Acknowledging that this is a world of time and death is the first of the Four Noble Truths of Buddhism. Impermanence is the rule. All forms are transient, conditional, temporary. It is also really the first principle of Islam: “everything is perishing [except His face]”. The First Noble Truth is the first step in attaining liberation from samsaric existence, just as understanding Blake’s Ulro is necessary to gaining access to the fuller meaning of his complex mythology. In this world of ironies and paradoxes, the way out is the way through. The very impermanence of life and the world is what makes emancipation from samsaric existence and from the wheel of time and space possible at all.
The dance of the god Shiva is the dance of Blake’s Albion as Blake depicted it in “Glad Day”, the day of Albion’s redemption and resurrection: “Albion rose from where he labourd at the Mill with Slaves, Giving himself for the Nations, he danc’d the dance of Eternal Death”
The message is clear. Liberation from samsaric existence or the Ulro is not a matter of denying it as illusory, but of embracing it fully. Without death, the human form could not transcend itself. Vom Tod und nur vom Tod fängt alles Erkenntnis an is a German saying. It means, Death is the beginning of wisdom. Death is the spur to learning and knowledge.
The integral philosopher, Jean Gebser, was firmly convinced that contemporary human consciousness was on the threshold of a major mutation in which the “transparency” or “diaphaneity” of the everyday world would become evident. In other words, the “camouflage” nature of physical reality would be stripped away to reveal what was ever hid beneath the sense-constructed appearances. The Ulro would become visible, and in becoming visible also “diaphanous” or translucent. Time and Death would also be transfigured. In that sense, Blake’s Ulro is very much akin to “The Matrix” in the movie by that title, and Blake was also thoroughly convinced that the true reality hid within the Ulro was about to irrupt into human awareness —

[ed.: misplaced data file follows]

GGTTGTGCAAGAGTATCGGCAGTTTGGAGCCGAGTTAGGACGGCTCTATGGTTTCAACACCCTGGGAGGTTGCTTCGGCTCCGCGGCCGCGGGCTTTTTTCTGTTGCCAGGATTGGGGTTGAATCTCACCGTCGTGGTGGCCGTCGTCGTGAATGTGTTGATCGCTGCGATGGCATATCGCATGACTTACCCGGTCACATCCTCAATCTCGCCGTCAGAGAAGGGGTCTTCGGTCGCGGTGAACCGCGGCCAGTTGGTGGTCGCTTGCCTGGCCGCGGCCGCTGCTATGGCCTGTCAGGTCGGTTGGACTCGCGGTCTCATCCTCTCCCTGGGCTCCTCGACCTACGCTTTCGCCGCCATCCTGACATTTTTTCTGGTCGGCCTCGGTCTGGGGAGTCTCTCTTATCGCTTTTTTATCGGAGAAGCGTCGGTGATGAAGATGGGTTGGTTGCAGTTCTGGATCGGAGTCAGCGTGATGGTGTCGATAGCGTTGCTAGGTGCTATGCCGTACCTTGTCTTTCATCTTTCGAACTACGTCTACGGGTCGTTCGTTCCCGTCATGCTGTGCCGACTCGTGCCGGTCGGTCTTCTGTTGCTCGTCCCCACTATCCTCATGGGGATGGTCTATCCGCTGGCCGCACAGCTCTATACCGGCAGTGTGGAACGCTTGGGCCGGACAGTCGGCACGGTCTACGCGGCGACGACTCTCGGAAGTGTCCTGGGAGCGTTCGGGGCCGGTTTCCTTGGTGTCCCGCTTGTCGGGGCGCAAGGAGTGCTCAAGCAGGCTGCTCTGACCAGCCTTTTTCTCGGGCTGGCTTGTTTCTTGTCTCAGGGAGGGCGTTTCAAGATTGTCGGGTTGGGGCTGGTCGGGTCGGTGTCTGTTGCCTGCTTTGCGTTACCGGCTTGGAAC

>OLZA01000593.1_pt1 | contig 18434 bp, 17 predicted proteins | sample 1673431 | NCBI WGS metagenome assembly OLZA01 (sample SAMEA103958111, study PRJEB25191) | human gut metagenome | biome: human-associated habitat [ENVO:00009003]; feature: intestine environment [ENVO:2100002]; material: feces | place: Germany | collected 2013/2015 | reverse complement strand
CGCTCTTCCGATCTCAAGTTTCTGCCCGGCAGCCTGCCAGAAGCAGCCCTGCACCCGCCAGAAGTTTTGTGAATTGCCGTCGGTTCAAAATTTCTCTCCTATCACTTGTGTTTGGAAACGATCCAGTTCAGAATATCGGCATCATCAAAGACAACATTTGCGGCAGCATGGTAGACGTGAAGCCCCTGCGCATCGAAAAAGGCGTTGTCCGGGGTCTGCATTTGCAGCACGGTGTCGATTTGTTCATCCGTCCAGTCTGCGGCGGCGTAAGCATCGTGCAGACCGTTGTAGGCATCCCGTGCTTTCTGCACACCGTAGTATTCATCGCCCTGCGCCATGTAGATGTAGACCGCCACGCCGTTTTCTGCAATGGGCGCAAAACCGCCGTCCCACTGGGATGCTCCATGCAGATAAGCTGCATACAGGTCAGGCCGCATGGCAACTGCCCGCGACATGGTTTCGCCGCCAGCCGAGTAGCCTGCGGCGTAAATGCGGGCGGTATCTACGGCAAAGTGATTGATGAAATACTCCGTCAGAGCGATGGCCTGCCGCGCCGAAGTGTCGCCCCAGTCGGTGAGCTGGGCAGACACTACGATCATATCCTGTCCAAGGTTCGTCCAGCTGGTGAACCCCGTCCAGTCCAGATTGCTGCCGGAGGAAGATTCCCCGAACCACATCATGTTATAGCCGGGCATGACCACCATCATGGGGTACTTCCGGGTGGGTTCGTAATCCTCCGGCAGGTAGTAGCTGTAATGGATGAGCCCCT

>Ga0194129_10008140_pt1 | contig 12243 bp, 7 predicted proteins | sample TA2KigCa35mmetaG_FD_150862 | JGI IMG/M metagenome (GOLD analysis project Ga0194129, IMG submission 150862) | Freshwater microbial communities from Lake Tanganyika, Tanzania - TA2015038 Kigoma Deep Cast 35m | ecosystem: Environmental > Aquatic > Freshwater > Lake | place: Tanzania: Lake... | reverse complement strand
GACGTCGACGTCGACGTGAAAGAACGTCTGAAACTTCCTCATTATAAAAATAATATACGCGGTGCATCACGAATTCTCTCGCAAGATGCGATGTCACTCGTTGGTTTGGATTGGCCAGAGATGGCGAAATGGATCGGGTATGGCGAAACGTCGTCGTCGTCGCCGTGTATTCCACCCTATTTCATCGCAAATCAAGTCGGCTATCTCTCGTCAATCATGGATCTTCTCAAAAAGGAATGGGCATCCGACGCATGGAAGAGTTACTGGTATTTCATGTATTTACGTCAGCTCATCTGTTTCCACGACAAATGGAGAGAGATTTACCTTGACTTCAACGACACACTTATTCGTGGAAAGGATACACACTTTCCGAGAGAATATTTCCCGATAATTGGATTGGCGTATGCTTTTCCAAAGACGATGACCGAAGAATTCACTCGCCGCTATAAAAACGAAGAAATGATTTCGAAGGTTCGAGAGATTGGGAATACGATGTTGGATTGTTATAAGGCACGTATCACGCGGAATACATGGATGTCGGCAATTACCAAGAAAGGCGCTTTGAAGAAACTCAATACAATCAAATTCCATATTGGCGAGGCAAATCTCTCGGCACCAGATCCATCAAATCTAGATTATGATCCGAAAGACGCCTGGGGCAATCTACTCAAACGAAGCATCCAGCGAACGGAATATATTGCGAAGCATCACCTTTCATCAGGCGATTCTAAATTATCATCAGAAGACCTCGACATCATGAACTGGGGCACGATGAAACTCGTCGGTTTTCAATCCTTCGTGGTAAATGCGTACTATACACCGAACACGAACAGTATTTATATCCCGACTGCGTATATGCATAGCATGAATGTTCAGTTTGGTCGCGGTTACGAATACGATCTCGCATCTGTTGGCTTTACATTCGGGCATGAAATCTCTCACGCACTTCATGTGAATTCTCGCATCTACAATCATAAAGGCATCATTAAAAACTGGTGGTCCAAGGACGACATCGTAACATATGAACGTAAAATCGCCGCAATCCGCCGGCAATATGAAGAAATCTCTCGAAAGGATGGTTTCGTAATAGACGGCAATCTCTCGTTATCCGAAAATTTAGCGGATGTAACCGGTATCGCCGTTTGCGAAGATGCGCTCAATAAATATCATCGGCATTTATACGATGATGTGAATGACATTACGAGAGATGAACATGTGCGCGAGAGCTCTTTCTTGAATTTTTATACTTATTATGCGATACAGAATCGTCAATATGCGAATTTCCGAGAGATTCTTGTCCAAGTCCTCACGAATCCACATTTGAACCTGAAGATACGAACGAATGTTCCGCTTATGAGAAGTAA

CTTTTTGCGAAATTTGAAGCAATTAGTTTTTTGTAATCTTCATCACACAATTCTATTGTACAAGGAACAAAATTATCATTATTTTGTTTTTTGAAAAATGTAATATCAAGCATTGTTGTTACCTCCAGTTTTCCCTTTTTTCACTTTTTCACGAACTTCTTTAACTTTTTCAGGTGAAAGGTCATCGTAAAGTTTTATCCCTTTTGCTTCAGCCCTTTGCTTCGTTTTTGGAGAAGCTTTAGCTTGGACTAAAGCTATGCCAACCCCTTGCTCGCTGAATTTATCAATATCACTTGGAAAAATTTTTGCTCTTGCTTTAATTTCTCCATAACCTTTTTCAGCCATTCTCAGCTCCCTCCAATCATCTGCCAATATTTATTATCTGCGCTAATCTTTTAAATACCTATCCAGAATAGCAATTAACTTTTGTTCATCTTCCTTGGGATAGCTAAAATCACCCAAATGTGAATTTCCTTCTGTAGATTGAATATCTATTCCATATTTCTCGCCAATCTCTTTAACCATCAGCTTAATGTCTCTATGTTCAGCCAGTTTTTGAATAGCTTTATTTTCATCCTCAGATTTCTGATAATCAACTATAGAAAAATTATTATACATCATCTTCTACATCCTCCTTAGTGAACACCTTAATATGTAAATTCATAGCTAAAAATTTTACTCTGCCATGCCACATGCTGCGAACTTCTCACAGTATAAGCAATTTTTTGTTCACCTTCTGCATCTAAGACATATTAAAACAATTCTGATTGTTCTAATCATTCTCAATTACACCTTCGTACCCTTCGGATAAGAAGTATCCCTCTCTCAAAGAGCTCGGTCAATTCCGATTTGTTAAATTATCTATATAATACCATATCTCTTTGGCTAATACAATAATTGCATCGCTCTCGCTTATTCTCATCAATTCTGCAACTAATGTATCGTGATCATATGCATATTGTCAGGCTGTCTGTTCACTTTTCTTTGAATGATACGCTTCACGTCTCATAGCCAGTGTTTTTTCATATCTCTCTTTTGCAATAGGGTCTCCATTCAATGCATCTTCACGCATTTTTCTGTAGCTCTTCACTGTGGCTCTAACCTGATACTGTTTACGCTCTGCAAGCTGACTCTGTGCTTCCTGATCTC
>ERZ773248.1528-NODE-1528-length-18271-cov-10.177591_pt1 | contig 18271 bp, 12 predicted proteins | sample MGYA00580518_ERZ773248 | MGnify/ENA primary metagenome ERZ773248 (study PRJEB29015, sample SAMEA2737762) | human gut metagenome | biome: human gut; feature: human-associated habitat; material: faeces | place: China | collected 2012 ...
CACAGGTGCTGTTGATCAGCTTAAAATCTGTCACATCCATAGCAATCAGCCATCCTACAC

To see a World in a Grain of Sand
And a Heaven in a Wild Flower,
Hold Infinity in the palm of your hand
And Eternity in an hour.
And what is that but the astonished “ultimate truth” of Buddhism, too — after the long journey to enlightenment (for that is what the word “samsara” means — “the wandering through”) to return from whence you started in the “ever-present origin”, but now to realise that “nirvana and samsara are the same”. This is the journey of the Prodigal Son through the world of Time and Death, the “far away land” which is samsara — the Ulro.